Fancy a drink? Sam Wylie-Harris raises her glass to this week’s best buys.
IN lifestyles of the rich and famous, chalky soil is to champagne as the Caspian Sea is to Beluga caviar – you can’t have one without the other, and the former tastes like liquid gold!
One of the most desirable, impressive and copied labels in the world, it’s easy to forget that champagne comes only from the Champagne region of France, 90 miles north-east of Paris.
The delicate vines that produce this fine wine are planted on the sunniest slopes and set on a thick, chalky sub-soil that allows easy drainage, providing a unique nurturing environment.
Out of the 280 houses that produce champagne, 30 international brands live in perfect harmony using grapes either from their own vineyards, or bought from local growers to produce their own effervescent bubbles.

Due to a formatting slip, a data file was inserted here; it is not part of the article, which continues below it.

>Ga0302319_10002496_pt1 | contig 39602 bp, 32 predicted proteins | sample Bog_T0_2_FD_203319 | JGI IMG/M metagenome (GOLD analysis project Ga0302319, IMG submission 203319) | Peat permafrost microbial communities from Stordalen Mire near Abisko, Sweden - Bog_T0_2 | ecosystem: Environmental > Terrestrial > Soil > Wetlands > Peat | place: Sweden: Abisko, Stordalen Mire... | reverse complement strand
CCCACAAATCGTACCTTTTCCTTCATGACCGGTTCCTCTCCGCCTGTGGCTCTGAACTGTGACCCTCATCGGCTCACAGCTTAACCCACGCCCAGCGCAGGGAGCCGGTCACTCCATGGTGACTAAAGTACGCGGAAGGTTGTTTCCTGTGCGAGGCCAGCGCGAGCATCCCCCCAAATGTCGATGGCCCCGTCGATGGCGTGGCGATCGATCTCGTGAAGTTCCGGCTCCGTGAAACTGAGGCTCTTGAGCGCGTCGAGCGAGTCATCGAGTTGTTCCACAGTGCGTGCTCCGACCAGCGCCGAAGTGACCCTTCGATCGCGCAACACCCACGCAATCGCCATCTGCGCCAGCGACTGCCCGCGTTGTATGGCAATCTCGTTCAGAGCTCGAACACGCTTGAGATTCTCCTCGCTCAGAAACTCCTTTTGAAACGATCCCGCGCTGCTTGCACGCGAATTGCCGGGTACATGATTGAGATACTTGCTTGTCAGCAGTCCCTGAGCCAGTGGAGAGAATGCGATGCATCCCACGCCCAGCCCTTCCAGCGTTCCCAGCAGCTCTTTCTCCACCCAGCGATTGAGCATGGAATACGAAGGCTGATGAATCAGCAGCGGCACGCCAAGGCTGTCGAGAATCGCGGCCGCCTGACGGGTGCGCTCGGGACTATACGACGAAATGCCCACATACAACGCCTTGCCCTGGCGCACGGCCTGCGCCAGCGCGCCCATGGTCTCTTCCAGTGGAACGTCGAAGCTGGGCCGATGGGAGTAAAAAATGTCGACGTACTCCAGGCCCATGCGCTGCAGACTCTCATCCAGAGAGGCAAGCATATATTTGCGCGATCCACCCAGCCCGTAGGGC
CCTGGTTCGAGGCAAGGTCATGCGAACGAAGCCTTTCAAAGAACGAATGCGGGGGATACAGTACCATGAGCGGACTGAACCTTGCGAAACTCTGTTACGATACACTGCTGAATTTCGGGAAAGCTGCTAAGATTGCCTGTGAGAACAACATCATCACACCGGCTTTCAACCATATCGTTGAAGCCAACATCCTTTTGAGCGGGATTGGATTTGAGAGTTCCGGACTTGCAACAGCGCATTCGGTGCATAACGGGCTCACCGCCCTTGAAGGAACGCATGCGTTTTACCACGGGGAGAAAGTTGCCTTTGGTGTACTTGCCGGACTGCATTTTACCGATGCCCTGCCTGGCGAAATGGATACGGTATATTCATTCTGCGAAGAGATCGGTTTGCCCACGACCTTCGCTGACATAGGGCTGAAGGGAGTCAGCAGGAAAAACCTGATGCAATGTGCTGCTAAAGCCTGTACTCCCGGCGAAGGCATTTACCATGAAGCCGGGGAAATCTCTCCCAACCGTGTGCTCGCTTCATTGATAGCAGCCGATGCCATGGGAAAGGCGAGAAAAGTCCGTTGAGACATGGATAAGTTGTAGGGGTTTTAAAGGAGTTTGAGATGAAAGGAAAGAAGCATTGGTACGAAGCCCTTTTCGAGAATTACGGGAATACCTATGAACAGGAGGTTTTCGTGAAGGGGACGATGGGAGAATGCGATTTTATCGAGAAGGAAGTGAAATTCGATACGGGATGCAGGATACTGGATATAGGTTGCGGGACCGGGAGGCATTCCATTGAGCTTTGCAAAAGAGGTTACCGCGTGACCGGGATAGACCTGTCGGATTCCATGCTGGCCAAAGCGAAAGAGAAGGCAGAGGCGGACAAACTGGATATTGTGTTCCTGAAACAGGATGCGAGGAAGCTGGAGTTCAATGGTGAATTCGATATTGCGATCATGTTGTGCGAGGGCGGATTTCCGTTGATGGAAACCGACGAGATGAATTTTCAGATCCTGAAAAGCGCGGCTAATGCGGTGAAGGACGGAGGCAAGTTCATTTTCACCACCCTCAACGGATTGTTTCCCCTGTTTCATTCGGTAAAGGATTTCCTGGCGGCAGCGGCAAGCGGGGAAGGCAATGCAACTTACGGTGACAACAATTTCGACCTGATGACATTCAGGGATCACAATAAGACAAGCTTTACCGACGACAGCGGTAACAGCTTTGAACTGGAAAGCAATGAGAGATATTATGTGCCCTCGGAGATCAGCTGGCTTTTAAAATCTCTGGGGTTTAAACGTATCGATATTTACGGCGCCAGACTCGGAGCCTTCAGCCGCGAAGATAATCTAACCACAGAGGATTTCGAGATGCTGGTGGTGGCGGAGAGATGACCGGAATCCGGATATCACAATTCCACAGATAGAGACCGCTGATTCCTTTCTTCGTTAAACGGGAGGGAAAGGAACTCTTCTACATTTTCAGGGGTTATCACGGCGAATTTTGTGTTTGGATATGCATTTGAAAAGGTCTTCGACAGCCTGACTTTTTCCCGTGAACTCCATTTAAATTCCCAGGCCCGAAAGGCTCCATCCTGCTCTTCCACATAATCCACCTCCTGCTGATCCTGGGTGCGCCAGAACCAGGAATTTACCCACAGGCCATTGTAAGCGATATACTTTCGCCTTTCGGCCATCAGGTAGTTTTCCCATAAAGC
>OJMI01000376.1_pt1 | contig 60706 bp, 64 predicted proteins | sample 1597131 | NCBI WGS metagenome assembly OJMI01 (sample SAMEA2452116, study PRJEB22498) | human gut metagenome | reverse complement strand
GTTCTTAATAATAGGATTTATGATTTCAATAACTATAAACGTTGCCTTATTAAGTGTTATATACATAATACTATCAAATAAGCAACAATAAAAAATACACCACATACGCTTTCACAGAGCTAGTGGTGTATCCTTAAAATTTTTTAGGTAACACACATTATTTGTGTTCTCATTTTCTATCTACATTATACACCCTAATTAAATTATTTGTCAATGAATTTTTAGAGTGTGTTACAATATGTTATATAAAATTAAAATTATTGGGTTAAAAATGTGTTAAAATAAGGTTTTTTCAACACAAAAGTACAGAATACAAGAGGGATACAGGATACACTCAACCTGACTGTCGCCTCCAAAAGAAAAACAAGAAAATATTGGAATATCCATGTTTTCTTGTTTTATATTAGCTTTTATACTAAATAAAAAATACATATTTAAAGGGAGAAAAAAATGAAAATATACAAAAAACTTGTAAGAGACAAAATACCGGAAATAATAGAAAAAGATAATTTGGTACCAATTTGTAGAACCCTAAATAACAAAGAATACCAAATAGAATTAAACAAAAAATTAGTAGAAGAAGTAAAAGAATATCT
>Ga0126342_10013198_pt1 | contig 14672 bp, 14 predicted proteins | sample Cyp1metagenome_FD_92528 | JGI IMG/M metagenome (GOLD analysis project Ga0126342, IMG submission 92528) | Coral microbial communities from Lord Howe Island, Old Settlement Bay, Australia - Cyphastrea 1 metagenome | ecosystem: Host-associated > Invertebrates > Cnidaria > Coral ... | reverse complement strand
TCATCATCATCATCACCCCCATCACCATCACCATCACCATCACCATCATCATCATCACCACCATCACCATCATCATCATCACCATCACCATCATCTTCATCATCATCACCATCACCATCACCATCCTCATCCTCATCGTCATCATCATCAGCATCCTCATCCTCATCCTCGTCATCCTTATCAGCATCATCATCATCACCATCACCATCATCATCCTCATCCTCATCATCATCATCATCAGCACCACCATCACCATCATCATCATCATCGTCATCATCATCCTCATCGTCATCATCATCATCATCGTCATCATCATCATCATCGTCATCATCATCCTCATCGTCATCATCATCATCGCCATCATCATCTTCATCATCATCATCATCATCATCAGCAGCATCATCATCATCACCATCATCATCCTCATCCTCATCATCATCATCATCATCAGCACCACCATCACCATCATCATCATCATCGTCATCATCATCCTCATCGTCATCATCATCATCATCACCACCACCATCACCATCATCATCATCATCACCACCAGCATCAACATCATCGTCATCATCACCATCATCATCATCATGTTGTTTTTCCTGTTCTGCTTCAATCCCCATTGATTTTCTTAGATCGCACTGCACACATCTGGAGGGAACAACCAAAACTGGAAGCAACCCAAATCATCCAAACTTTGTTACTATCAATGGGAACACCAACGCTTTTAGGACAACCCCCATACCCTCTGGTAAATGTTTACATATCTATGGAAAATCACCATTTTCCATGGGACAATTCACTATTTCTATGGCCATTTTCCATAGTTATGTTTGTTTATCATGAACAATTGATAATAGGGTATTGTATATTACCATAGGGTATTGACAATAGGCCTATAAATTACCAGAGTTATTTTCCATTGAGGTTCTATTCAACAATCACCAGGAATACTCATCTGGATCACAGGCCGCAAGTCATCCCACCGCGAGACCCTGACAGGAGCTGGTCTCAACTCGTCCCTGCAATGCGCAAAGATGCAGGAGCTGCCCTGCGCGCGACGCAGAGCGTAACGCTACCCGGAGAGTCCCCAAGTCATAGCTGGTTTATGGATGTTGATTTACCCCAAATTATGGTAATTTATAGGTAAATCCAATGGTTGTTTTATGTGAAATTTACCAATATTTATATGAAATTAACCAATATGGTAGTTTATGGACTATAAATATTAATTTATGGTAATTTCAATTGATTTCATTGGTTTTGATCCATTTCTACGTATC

From the Montagne de Reims to the Cote des Blancs, armies of pickers have just taken part in the annual harvest to gather thousands of tons of pinot noir, pinot meunier and chardonnay grapes by hand.
For Champenois to raise their tulip-shaped glasses and declare a vintage season, the grapes have to be from an outstanding harvest of the same year as opposed to being blended from reserve wines from previous ones.
Movie buffs will recognise Bollinger as James Bond’s champagne of choice, and it’s one of the few remaining family-owned Grande Marque houses.